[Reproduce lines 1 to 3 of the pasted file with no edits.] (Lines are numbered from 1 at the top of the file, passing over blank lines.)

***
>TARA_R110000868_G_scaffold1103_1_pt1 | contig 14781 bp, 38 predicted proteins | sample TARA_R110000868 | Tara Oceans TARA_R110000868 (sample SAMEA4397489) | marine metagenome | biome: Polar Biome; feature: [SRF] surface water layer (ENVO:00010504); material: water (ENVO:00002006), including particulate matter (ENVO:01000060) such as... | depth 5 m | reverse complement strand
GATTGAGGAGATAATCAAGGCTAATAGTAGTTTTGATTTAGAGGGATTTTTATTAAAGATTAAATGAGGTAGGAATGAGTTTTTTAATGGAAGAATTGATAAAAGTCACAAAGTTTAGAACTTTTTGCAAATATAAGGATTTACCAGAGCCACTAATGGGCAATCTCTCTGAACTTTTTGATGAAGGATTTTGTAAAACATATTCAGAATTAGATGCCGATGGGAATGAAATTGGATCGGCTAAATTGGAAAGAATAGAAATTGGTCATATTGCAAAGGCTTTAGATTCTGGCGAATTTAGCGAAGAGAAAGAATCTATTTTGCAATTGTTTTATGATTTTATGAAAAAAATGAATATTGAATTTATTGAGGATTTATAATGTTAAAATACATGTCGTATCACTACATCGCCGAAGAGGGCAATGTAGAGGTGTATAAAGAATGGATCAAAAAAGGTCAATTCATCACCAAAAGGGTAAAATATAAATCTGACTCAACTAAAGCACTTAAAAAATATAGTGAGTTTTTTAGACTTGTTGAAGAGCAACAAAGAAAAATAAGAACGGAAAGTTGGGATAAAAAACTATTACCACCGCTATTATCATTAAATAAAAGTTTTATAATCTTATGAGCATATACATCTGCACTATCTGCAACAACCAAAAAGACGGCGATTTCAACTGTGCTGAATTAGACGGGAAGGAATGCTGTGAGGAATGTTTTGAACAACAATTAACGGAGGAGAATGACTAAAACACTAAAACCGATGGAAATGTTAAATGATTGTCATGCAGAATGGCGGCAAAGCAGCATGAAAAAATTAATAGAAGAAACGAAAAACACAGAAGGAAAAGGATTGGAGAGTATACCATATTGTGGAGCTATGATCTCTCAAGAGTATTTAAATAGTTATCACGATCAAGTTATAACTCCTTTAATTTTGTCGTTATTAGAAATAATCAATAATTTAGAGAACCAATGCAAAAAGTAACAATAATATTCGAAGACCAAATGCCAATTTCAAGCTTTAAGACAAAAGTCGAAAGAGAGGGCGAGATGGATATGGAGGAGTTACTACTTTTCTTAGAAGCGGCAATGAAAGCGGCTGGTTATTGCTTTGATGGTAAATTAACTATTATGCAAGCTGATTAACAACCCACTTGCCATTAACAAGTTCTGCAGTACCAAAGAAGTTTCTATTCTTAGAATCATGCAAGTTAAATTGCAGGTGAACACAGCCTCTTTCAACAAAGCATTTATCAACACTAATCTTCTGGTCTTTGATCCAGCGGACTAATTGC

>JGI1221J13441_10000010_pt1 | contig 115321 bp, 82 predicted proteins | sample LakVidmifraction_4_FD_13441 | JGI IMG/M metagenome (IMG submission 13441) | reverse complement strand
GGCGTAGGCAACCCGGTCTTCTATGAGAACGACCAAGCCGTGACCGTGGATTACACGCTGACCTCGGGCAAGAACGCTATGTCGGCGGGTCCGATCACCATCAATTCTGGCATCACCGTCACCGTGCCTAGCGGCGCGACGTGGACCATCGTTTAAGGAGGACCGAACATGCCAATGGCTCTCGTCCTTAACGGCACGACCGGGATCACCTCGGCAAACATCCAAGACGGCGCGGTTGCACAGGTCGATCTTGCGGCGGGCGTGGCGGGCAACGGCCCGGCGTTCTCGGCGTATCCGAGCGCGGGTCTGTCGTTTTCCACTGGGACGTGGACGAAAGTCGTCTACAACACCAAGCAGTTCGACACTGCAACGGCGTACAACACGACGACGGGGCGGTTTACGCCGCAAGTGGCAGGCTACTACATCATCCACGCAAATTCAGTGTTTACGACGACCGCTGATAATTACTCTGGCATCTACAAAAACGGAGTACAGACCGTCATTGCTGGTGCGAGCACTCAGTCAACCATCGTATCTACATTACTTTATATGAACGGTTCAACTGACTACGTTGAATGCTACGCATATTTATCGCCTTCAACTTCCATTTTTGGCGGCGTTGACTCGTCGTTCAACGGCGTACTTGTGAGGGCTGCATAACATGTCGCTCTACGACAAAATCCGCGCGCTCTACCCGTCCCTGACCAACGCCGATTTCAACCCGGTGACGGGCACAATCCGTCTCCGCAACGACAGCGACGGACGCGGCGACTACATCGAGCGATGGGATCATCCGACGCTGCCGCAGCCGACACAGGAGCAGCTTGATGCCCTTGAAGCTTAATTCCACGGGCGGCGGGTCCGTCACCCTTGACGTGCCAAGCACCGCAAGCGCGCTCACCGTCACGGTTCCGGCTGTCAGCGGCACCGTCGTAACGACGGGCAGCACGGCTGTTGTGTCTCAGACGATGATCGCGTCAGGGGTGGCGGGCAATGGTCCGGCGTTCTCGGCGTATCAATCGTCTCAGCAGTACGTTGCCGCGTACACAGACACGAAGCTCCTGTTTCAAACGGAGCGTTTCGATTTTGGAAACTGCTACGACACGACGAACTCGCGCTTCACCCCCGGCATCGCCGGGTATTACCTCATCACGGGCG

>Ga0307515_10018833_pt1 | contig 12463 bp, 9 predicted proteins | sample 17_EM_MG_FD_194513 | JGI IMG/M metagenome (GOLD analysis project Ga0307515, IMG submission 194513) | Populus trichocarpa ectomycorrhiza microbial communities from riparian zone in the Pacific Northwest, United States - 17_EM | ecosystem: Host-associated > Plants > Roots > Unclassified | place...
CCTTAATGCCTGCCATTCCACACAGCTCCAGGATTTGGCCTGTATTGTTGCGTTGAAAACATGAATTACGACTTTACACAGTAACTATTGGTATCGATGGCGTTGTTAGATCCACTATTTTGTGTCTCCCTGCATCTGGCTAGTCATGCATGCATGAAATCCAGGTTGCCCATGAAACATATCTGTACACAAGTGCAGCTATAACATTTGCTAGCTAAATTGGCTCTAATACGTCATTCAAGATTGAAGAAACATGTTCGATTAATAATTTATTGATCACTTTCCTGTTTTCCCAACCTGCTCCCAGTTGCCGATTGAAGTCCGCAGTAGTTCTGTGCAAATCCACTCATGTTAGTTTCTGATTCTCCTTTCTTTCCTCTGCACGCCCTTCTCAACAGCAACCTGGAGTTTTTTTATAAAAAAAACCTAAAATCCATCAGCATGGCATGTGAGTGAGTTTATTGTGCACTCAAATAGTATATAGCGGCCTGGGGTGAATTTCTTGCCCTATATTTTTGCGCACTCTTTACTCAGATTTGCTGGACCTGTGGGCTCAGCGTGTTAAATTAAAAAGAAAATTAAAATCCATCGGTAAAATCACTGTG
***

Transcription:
>TARA_R110000868_G_scaffold1103_1_pt1 | contig 14781 bp, 38 predicted proteins | sample TARA_R110000868 | Tara Oceans TARA_R110000868 (sample SAMEA4397489) | marine metagenome | biome: Polar Biome; feature: [SRF] surface water layer (ENVO:00010504); material: water (ENVO:00002006), including particulate matter (ENVO:01000060) such as... | depth 5 m | reverse complement strand
GATTGAGGAGATAATCAAGGCTAATAGTAGTTTTGATTTAGAGGGATTTTTATTAAAGATTAAATGAGGTAGGAATGAGTTTTTTAATGGAAGAATTGATAAAAGTCACAAAGTTTAGAACTTTTTGCAAATATAAGGATTTACCAGAGCCACTAATGGGCAATCTCTCTGAACTTTTTGATGAAGGATTTTGTAAAACATATTCAGAATTAGATGCCGATGGGAATGAAATTGGATCGGCTAAATTGGAAAGAATAGAAATTGGTCATATTGCAAAGGCTTTAGATTCTGGCGAATTTAGCGAAGAGAAAGAATCTATTTTGCAATTGTTTTATGATTTTATGAAAAAAATGAATATTGAATTTATTGAGGATTTATAATGTTAAAATACATGTCGTATCACTACATCGCCGAAGAGGGCAATGTAGAGGTGTATAAAGAATGGATCAAAAAAGGTCAATTCATCACCAAAAGGGTAAAATATAAATCTGACTCAACTAAAGCACTTAAAAAATATAGTGAGTTTTTTAGACTTGTTGAAGAGCAACAAAGAAAAATAAGAACGGAAAGTTGGGATAAAAAACTATTACCACCGCTATTATCATTAAATAAAAGTTTTATAATCTTATGAGCATATACATCTGCACTATCTGCAACAACCAAAAAGACGGCGATTTCAACTGTGCTGAATTAGACGGGAAGGAATGCTGTGAGGAATGTTTTGAACAACAATTAACGGAGGAGAATGACTAAAACACTAAAACCGATGGAAATGTTAAATGATTGTCATGCAGAATGGCGGCAAAGCAGCATGAAAAAATTAATAGAAGAAACGAAAAACACAGAAGGAAAAGGATTGGAGAGTATACCATATTGTGGAGCTATGATCTCTCAAGAGTATTTAAATAGTTATCACGATCAAGTTATAACTCCTTTAATTTTGTCGTTATTAGAAATAATCAATAATTTAGAGAACCAATGCAAAAAGTAACAATAATATTCGAAGACCAAATGCCAATTTCAAGCTTTAAGACAAAAGTCGAAAGAGAGGGCGAGATGGATATGGAGGAGTTACTACTTTTCTTAGAAGCGGCAATGAAAGCGGCTGGTTATTGCTTTGATGGTAAATTAACTATTATGCAAGCTGATTAACAACCCACTTGCCATTAACAAGTTCTGCAGTACCAAAGAAGTTTCTATTCTTAGAATCATGCAAGTTAAATTGCAGGTGAACACAGCCTCTTTCAACAAAGCATTTATCAACACTAATCTTCTGGTCTTTGATCCAGCGGACTAATTGC

>JGI1221J13441_10000010_pt1 | contig 115321 bp, 82 predicted proteins | sample LakVidmifraction_4_FD_13441 | JGI IMG/M metagenome (IMG submission 13441) | reverse complement strand